When received within a computer system via one or more computer-readable media, such data and/or instruction-based expressions of the above described circuits can be processed by a processing entity (e.g., one or more processors) within the computer system in conjunction with execution of one or more other computer programs including, without limitation, net-list generation programs, place and route programs and the like, to generate a representation or image of a physical manifestation of such circuits. Such representation or image can thereafter be used in device fabrication, for example, by enabling generation of one or more masks that are used to form various components of the circuits in a device fabrication process.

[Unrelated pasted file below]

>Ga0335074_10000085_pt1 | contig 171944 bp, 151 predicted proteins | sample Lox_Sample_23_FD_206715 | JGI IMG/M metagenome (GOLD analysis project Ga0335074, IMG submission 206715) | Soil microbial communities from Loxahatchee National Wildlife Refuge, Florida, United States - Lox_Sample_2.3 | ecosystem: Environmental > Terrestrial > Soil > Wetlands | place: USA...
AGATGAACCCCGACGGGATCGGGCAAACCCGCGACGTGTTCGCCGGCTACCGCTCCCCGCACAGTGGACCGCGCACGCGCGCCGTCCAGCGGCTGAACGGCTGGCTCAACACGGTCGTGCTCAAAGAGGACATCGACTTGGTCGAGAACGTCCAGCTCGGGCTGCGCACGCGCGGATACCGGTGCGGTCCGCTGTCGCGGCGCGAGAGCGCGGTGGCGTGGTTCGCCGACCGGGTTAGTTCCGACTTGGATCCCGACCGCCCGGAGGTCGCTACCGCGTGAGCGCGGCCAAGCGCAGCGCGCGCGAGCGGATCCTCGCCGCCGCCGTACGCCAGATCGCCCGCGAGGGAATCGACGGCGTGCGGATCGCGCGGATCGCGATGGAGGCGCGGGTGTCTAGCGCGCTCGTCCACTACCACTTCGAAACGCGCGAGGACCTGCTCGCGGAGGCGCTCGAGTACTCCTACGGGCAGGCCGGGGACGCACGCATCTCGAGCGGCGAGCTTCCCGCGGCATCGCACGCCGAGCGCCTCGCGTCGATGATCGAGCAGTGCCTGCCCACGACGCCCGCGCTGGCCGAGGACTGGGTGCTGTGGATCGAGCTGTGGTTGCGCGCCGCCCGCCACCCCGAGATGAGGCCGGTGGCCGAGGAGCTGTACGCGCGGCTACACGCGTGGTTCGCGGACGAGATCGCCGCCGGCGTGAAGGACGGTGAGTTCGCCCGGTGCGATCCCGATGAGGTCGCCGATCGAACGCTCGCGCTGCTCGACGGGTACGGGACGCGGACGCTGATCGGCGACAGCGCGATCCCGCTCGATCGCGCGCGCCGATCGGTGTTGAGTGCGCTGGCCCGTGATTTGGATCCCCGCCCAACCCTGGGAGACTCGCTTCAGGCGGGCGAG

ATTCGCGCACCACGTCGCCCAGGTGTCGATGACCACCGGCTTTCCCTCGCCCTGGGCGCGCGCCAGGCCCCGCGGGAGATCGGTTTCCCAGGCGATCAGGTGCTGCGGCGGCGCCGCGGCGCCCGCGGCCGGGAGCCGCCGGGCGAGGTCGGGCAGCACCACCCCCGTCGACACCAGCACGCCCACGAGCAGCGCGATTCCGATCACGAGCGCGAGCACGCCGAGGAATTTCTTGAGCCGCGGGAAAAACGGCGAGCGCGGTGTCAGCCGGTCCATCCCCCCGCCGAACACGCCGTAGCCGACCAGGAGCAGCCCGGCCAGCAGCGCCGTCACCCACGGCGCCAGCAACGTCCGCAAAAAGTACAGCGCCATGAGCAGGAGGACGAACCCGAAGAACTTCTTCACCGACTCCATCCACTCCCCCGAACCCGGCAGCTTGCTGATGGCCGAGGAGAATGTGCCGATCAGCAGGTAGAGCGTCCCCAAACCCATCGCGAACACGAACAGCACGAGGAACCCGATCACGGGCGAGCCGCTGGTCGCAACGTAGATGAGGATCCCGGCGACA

In the foregoing description and in the accompanying drawings, specific terminology and drawing symbols have been set forth to provide a thorough understanding of the disclosed embodiments. In some instances, the terminology and symbols may imply specific details that are not required to practice those embodiments. For example, any of the specific numbers of bits, signal path widths, signaling or operating frequencies, component circuits or devices and the like can be different from those described above in alternative embodiments. Additionally, links or other interconnection between integrated circuit devices or internal circuit elements or blocks may be shown as buses or as single signal lines. Each of the buses can alternatively be a single signal line, and each of the single signal lines can alternatively be buses. Signals and signaling links, however shown or described, can be single-ended or differential. A signal driving circuit is said to “output” a signal to a signal receiving circuit when the signal driving circuit asserts (or de-asserts, if explicitly stated or indicated by context) the signal on a signal line coupled between the signal driving and signal receiving circuits. The term “coupled” is used herein to express a direct connection as well as a connection through one or more intervening circuits or structures. Integrated circuit device “programming” can include, for example and without limitation, loading a control value into a register or other storage circuit within the integrated circuit device in response to a host instruction (and thus controlling an operational aspect of the device and/or establishing a device configuration) or through a one-time programming operation (e.g., blowing fuses within a configuration circuit during device production), and/or connecting one or more selected pins or other contact structures of the device to reference voltage lines (also referred to as strapping) to establish a particular device configuration or operation aspect of the device. The term “light” as used to apply to radiation is not limited to visible light, and when used to describe sensor function is intended to apply to the wavelength band or bands to which a particular pixel construction (including any corresponding filters) is sensitive. The terms “exemplary” and “embodiment” are used to express an example, not a preference or requirement. Also, the terms “may” and “can” are used interchangeably to denote optional (permissible) subject matter. The absence of either term should not be construed as meaning that a given feature or technique is required.